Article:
Wednesday, March 05, 2008

After Virginia Tech - much activity, little accomplishment

On Tuesday, the Virginia legislature sent a package of bills to the Governor containing its proposed changes to the state’s commitment laws. Although the end-result was essentially inevitable after a bill to establish a progressive assisted outpatient treatment system was shuttled off to a study committee, the Virginia Legislature made it official on Tuesday – there was much busy work in the wake of the tragedies at Blacksburg but nothing approaching rational treatment laws for the state.

House Bill 499, the chief bill of the package, reworks the present procedural system for outpatient commitment fairly well and offers a slight improvement to the eligibility standard but still leaves Virginia’s laws among the most restrictive of treatment in the country. Essentially, HB 499 will move Virginia law in this area from among the worst to just plain bad.

With the pressure created by the Blacksburg tragedies, the legislators in Richmond realistically had no choice but to (1) do away with the state’s “imminent danger” standard and (2) shore up of the outpatient commitment procedural provisions that let Seung-Hui Cho be placed on outpatient commitment and then just slip away from the treatment system.

HB 499 does both of these.

1. “Imminent danger” is changed to “the person will, in the near future, cause serious physical harm to himself or others as evidenced by recent behavior causing, attempting, or threatening harm.” That is more or less just substituting “near future” rather than “imminent” in exchange for the new requirement of recent acts, attempts or threats of violence.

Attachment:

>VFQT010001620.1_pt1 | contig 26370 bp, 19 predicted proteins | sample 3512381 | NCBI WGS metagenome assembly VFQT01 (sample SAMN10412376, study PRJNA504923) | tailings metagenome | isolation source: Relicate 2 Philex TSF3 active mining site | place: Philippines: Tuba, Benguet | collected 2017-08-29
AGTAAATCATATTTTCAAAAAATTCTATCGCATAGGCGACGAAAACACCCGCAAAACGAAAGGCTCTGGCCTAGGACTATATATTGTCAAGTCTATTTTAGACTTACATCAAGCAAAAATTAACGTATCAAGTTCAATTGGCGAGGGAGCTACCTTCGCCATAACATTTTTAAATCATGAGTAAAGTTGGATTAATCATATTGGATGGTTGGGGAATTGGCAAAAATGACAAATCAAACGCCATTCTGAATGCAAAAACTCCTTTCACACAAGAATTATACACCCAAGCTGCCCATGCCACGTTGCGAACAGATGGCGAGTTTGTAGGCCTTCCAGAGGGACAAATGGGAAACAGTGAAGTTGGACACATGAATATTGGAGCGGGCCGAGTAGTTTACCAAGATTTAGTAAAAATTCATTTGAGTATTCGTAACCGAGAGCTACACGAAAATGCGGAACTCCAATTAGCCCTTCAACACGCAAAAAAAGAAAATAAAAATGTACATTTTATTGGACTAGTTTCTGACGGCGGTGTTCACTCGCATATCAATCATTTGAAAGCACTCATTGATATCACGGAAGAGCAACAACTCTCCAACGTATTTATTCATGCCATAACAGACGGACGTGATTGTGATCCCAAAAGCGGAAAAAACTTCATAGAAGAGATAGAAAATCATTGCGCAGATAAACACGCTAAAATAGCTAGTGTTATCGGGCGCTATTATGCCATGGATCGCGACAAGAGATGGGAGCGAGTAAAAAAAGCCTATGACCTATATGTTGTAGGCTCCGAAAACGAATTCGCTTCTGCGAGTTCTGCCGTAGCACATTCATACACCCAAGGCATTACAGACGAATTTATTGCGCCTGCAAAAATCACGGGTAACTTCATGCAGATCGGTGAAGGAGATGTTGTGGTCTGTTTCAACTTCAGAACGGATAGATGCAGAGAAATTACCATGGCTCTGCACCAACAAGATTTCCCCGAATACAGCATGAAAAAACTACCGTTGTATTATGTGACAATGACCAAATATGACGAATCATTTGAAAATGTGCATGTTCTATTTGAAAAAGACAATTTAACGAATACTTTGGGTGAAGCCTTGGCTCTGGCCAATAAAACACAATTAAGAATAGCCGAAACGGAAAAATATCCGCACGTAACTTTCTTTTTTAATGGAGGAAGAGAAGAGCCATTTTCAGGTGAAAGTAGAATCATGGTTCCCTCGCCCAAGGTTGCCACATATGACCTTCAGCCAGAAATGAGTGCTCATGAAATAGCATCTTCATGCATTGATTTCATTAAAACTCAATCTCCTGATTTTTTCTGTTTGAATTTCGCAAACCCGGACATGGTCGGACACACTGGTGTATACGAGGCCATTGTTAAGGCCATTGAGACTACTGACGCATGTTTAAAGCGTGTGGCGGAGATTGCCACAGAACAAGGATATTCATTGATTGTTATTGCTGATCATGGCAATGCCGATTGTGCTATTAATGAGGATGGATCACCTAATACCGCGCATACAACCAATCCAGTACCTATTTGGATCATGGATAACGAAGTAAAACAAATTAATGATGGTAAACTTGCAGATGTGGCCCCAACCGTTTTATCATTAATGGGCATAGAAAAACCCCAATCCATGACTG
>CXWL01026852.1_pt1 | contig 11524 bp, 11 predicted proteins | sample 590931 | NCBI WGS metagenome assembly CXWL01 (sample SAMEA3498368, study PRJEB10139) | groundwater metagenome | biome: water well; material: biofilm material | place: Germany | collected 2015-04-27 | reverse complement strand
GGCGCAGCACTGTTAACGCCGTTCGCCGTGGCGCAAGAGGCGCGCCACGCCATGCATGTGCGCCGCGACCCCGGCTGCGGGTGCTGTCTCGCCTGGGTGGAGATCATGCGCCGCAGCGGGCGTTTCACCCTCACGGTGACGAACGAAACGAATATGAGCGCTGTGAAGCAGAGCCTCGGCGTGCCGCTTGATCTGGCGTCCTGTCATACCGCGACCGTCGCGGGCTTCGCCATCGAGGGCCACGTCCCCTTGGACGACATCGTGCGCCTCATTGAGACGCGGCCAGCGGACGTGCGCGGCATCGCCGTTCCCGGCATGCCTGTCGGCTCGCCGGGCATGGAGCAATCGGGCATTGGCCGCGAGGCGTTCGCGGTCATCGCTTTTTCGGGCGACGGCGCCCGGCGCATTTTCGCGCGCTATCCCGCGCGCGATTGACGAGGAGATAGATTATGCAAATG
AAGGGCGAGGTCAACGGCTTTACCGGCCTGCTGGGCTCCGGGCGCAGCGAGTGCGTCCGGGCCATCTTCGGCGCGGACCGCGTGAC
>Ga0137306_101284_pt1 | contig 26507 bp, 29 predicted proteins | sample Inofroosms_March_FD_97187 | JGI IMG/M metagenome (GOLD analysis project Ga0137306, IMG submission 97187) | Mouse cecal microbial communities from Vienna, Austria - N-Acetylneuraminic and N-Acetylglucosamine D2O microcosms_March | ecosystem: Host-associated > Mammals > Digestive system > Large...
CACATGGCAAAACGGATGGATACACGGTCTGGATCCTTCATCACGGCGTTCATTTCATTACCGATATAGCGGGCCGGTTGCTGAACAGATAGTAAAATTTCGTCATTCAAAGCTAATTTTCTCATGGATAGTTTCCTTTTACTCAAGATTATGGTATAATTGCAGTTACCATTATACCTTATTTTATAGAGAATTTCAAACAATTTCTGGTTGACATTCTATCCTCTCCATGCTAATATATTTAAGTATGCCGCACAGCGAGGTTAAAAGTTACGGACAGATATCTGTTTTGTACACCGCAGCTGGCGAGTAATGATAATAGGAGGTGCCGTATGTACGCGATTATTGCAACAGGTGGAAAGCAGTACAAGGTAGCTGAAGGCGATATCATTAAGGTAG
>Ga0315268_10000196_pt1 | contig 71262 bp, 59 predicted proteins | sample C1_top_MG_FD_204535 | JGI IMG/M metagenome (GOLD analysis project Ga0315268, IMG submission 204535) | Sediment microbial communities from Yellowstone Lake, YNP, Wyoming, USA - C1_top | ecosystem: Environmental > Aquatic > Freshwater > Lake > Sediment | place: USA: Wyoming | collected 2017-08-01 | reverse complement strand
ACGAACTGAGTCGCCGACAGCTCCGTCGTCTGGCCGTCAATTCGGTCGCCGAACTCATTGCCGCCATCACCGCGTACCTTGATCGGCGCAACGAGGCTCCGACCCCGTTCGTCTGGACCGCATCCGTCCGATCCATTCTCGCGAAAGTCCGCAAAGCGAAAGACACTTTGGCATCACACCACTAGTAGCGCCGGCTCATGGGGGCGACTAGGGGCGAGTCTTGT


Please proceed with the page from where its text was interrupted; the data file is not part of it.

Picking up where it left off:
2. HB 499 sets out and strengthens outpatient commitment procedures. This includes making sure that assigned treatment providers are involved in the outpatient commitment process and responsible for those placed under orders.

The only significant way in which HB 499 exceeds that “bare minimum” in the wake of Virginia Tech is in a modest but significant addition to the “substantially unable to care for oneself” prong of the present commitment standard.

HB 499 adds a new clause that allows the placement in treatment of a person over come by a severe mental illness who is substantially likely to “suffer serious harm due to substantial deterioration of his capacity to protect himself from harm or to provide for his basic human needs as evidenced by current circumstances.” Although still falling far short of the progressive commitment criteria in many other states, that at least is an improvement for Virginia legislators to justifiably claim as an accomplishment, albeit a small one.

Sadly, a small change is not good enough for Virginian’s with the most severe mental illnesses

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